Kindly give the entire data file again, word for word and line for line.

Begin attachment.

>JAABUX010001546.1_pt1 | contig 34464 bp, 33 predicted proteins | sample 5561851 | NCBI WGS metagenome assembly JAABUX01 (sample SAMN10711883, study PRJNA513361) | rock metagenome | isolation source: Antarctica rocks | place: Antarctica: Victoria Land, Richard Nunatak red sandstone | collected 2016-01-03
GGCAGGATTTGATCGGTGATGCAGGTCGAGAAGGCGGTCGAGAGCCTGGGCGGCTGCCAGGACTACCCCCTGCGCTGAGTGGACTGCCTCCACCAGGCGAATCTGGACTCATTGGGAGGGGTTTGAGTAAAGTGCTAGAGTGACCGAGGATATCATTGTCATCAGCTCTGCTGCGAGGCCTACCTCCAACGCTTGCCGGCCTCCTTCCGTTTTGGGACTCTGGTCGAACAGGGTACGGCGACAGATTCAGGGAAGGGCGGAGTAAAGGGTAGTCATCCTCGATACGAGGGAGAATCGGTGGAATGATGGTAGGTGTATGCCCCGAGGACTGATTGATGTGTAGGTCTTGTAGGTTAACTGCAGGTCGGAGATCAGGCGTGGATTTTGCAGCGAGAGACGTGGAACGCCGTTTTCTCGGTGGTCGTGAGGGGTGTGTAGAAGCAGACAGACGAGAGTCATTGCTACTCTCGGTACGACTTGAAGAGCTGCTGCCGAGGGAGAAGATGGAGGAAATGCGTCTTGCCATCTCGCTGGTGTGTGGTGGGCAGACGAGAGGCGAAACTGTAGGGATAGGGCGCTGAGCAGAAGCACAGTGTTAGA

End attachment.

>JAABUX010001546.1_pt1 | contig 34464 bp, 33 predicted proteins | sample 5561851 | NCBI WGS metagenome assembly JAABUX01 (sample SAMN10711883, study PRJNA513361) | rock metagenome | isolation source: Antarctica rocks | place: Antarctica: Victoria Land, Richard Nunatak red sandstone | collected 2016-01-03
GGCAGGATTTGATCGGTGATGCAGGTCGAGAAGGCGGTCGAGAGCCTGGGCGGCTGCCAGGACTACCCCCTGCGCTGAGTGGACTGCCTCCACCAGGCGAATCTGGACTCATTGGGAGGGGTTTGAGTAAAGTGCTAGAGTGACCGAGGATATCATTGTCATCAGCTCTGCTGCGAGGCCTACCTCCAACGCTTGCCGGCCTCCTTCCGTTTTGGGACTCTGGTCGAACAGGGTACGGCGACAGATTCAGGGAAGGGCGGAGTAAAGGGTAGTCATCCTCGATACGAGGGAGAATCGGTGGAATGATGGTAGGTGTATGCCCCGAGGACTGATTGATGTGTAGGTCTTGTAGGTTAACTGCAGGTCGGAGATCAGGCGTGGATTTTGCAGCGAGAGACGTGGAACGCCGTTTTCTCGGTGGTCGTGAGGGGTGTGTAGAAGCAGACAGACGAGAGTCATTGCTACTCTCGGTACGACTTGAAGAGCTGCTGCCGAGGGAGAAGATGGAGGAAATGCGTCTTGCCATCTCGCTGGTGTGTGGTGGGCAGACGAGAGGCGAAACTGTAGGGATAGGGCGCTGAGCAGAAGCACAGTGTTAGA